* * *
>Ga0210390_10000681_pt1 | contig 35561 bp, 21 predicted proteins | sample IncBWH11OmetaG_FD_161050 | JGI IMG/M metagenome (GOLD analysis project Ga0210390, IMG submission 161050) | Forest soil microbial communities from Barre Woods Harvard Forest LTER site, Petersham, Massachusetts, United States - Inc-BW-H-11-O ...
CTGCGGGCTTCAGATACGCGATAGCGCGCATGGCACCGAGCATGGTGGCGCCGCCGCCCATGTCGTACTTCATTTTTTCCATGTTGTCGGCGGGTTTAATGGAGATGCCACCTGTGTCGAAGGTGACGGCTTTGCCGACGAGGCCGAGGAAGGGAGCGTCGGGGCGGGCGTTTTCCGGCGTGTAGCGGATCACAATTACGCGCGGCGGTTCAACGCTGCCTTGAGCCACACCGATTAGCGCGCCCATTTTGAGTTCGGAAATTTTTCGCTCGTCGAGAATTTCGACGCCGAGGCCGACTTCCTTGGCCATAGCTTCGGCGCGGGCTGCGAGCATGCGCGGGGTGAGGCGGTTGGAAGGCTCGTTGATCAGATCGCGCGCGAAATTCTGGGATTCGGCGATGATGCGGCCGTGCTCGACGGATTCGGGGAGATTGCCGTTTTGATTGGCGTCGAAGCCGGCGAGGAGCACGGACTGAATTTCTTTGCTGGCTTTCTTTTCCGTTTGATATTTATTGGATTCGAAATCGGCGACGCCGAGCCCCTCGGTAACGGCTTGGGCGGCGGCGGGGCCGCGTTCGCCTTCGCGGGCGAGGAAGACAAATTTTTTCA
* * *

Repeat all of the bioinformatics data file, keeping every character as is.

>Ga0210390_10000681_pt1 | contig 35561 bp, 21 predicted proteins | sample IncBWH11OmetaG_FD_161050 | JGI IMG/M metagenome (GOLD analysis project Ga0210390, IMG submission 161050) | Forest soil microbial communities from Barre Woods Harvard Forest LTER site, Petersham, Massachusetts, United States - Inc-BW-H-11-O ...
CTGCGGGCTTCAGATACGCGATAGCGCGCATGGCACCGAGCATGGTGGCGCCGCCGCCCATGTCGTACTTCATTTTTTCCATGTTGTCGGCGGGTTTAATGGAGATGCCACCTGTGTCGAAGGTGACGGCTTTGCCGACGAGGCCGAGGAAGGGAGCGTCGGGGCGGGCGTTTTCCGGCGTGTAGCGGATCACAATTACGCGCGGCGGTTCAACGCTGCCTTGAGCCACACCGATTAGCGCGCCCATTTTGAGTTCGGAAATTTTTCGCTCGTCGAGAATTTCGACGCCGAGGCCGACTTCCTTGGCCATAGCTTCGGCGCGGGCTGCGAGCATGCGCGGGGTGAGGCGGTTGGAAGGCTCGTTGATCAGATCGCGCGCGAAATTCTGGGATTCGGCGATGATGCGGCCGTGCTCGACGGATTCGGGGAGATTGCCGTTTTGATTGGCGTCGAAGCCGGCGAGGAGCACGGACTGAATTTCTTTGCTGGCTTTCTTTTCCGTTTGATATTTATTGGATTCGAAATCGGCGACGCCGAGCCCCTCGGTAACGGCTTGGGCGGCGGCGGGGCCGCGTTCGCCTTCGCGGGCGAGGAAGACAAATTTTTTCA